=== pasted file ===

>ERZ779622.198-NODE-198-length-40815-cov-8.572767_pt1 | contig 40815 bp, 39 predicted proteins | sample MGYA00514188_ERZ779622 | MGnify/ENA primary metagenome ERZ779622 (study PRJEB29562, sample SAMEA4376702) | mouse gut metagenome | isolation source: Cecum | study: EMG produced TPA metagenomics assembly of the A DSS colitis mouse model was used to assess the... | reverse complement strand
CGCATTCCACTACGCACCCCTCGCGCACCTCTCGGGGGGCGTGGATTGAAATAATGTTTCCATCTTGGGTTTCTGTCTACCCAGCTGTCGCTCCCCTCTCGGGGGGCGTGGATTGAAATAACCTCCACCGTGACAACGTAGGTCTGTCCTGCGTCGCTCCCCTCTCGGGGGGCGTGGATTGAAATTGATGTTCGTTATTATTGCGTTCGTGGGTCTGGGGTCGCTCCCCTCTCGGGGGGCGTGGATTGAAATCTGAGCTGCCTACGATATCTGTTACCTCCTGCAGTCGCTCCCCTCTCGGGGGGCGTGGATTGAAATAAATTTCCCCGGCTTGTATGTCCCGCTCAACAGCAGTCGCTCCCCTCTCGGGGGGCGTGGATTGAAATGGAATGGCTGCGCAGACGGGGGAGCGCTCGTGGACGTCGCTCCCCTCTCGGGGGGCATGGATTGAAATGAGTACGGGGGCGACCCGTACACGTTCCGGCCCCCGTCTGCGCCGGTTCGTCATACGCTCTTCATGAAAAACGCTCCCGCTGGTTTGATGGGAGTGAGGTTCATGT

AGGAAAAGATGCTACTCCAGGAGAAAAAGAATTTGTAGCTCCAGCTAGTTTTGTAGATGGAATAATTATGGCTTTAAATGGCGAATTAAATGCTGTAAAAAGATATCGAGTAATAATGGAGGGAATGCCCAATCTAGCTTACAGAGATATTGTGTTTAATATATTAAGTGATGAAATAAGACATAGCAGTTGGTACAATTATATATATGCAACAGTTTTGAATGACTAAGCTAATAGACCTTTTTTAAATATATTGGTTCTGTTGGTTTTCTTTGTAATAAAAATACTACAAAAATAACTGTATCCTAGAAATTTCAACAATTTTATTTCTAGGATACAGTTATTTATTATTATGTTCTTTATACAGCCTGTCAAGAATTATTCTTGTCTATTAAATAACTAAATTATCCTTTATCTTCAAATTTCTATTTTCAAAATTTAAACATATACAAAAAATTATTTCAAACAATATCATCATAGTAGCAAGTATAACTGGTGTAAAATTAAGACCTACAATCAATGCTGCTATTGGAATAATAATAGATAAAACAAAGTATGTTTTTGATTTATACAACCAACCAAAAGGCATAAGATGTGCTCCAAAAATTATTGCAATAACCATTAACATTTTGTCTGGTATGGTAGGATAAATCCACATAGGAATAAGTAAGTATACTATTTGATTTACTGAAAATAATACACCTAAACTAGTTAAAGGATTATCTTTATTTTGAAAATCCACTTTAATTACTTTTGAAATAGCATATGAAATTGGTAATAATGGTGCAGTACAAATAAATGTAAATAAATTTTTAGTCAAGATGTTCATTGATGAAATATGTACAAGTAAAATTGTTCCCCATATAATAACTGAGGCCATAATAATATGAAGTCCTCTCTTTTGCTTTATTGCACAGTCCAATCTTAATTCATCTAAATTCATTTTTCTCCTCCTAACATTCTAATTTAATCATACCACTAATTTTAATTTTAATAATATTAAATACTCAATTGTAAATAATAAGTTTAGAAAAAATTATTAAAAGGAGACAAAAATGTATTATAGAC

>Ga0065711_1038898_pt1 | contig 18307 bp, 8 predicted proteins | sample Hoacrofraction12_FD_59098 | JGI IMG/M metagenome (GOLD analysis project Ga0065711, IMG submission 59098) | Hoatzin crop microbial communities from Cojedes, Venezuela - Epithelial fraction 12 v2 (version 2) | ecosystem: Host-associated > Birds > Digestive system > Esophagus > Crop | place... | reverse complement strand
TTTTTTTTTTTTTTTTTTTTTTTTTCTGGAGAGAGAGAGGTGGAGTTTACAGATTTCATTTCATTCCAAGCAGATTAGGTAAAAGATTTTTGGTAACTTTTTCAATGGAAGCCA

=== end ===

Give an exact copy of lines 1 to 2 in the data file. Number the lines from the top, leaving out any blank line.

>ERZ779622.198-NODE-198-length-40815-cov-8.572767_pt1 | contig 40815 bp, 39 predicted proteins | sample MGYA00514188_ERZ779622 | MGnify/ENA primary metagenome ERZ779622 (study PRJEB29562, sample SAMEA4376702) | mouse gut metagenome | isolation source: Cecum | study: EMG produced TPA metagenomics assembly of the A DSS colitis mouse model was used to assess the... | reverse complement strand
CGCATTCCACTACGCACCCCTCGCGCACCTCTCGGGGGGCGTGGATTGAAATAATGTTTCCATCTTGGGTTTCTGTCTACCCAGCTGTCGCTCCCCTCTCGGGGGGCGTGGATTGAAATAACCTCCACCGTGACAACGTAGGTCTGTCCTGCGTCGCTCCCCTCTCGGGGGGCGTGGATTGAAATTGATGTTCGTTATTATTGCGTTCGTGGGTCTGGGGTCGCTCCCCTCTCGGGGGGCGTGGATTGAAATCTGAGCTGCCTACGATATCTGTTACCTCCTGCAGTCGCTCCCCTCTCGGGGGGCGTGGATTGAAATAAATTTCCCCGGCTTGTATGTCCCGCTCAACAGCAGTCGCTCCCCTCTCGGGGGGCGTGGATTGAAATGGAATGGCTGCGCAGACGGGGGAGCGCTCGTGGACGTCGCTCCCCTCTCGGGGGGCATGGATTGAAATGAGTACGGGGGCGACCCGTACACGTTCCGGCCCCCGTCTGCGCCGGTTCGTCATACGCTCTTCATGAAAAACGCTCCCGCTGGTTTGATGGGAGTGAGGTTCATGT